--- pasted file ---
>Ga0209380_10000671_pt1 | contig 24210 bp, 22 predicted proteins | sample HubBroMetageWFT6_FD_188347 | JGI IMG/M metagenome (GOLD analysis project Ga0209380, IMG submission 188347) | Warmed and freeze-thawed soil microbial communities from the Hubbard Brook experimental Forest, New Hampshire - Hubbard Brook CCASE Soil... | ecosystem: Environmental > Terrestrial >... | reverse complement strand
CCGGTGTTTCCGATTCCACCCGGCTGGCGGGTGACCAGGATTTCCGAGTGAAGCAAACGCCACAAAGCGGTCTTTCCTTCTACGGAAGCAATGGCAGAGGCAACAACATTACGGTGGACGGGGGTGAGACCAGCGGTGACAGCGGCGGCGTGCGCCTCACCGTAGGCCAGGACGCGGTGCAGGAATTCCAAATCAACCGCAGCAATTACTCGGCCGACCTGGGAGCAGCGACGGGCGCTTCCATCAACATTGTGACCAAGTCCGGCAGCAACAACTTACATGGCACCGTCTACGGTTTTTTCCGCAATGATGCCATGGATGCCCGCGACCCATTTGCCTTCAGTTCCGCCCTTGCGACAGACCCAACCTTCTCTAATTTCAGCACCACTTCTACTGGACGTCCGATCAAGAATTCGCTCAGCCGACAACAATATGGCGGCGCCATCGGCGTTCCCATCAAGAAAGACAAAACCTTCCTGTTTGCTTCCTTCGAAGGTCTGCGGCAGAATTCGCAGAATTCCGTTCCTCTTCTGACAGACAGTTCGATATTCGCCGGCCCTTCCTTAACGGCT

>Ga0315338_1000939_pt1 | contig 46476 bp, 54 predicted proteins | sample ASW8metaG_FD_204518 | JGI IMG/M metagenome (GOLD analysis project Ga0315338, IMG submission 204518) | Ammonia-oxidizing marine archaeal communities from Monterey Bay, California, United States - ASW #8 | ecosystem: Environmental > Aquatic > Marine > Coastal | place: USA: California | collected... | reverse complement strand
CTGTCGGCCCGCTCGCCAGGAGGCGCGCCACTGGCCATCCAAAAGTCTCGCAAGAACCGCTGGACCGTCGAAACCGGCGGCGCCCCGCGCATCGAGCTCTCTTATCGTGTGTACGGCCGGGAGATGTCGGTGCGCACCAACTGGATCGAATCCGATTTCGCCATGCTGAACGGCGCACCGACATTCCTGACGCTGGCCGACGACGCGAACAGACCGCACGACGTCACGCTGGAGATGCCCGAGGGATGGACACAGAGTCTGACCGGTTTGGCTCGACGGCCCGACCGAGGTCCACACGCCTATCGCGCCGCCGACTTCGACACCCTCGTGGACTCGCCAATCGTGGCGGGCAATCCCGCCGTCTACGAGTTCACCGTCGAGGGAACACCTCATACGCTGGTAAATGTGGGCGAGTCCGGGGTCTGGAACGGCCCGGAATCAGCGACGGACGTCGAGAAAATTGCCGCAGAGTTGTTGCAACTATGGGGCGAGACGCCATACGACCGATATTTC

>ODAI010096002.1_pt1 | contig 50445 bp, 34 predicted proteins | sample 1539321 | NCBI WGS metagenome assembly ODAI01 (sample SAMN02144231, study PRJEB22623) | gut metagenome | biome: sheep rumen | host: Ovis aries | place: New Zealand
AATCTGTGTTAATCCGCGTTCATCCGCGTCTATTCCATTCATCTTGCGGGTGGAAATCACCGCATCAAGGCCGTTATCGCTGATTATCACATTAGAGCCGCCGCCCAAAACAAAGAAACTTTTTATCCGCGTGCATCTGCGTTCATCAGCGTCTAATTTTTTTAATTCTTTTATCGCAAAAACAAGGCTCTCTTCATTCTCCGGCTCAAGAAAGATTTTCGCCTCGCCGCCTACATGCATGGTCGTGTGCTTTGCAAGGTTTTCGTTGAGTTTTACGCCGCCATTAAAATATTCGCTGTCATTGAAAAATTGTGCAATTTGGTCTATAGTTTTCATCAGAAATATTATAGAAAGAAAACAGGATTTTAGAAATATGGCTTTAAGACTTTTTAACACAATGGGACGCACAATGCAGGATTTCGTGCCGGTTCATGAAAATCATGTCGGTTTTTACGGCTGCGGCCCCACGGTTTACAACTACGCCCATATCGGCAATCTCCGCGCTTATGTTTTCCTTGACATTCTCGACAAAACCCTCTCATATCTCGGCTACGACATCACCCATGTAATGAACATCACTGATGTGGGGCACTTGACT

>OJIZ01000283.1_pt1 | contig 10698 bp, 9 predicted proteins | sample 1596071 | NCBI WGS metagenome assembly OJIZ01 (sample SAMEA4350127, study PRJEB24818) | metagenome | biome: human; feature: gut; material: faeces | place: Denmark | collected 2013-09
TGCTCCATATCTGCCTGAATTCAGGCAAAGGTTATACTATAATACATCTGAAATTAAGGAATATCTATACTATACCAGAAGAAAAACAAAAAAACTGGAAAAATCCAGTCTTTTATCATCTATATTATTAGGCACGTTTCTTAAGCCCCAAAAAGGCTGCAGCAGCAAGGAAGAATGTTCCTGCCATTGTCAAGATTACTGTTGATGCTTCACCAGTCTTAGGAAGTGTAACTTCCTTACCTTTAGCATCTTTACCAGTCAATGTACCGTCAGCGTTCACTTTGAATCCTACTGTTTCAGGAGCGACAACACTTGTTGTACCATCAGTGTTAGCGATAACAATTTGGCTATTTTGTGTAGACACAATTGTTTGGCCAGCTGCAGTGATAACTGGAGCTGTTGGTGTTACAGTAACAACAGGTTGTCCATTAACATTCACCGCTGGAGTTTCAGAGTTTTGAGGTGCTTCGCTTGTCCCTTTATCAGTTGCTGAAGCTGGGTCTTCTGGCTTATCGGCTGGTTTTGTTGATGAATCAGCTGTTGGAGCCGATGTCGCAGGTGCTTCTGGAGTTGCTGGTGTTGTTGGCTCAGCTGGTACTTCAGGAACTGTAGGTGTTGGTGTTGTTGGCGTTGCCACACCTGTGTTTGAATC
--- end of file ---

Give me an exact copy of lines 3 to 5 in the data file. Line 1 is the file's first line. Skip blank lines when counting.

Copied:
>Ga0315338_1000939_pt1 | contig 46476 bp, 54 predicted proteins | sample ASW8metaG_FD_204518 | JGI IMG/M metagenome (GOLD analysis project Ga0315338, IMG submission 204518) | Ammonia-oxidizing marine archaeal communities from Monterey Bay, California, United States - ASW #8 | ecosystem: Environmental > Aquatic > Marine > Coastal | place: USA: California | collected... | reverse complement strand
CTGTCGGCCCGCTCGCCAGGAGGCGCGCCACTGGCCATCCAAAAGTCTCGCAAGAACCGCTGGACCGTCGAAACCGGCGGCGCCCCGCGCATCGAGCTCTCTTATCGTGTGTACGGCCGGGAGATGTCGGTGCGCACCAACTGGATCGAATCCGATTTCGCCATGCTGAACGGCGCACCGACATTCCTGACGCTGGCCGACGACGCGAACAGACCGCACGACGTCACGCTGGAGATGCCCGAGGGATGGACACAGAGTCTGACCGGTTTGGCTCGACGGCCCGACCGAGGTCCACACGCCTATCGCGCCGCCGACTTCGACACCCTCGTGGACTCGCCAATCGTGGCGGGCAATCCCGCCGTCTACGAGTTCACCGTCGAGGGAACACCTCATACGCTGGTAAATGTGGGCGAGTCCGGGGTCTGGAACGGCCCGGAATCAGCGACGGACGTCGAGAAAATTGCCGCAGAGTTGTTGCAACTATGGGGCGAGACGCCATACGACCGATATTTC

>ODAI010096002.1_pt1 | contig 50445 bp, 34 predicted proteins | sample 1539321 | NCBI WGS metagenome assembly ODAI01 (sample SAMN02144231, study PRJEB22623) | gut metagenome | biome: sheep rumen | host: Ovis aries | place: New Zealand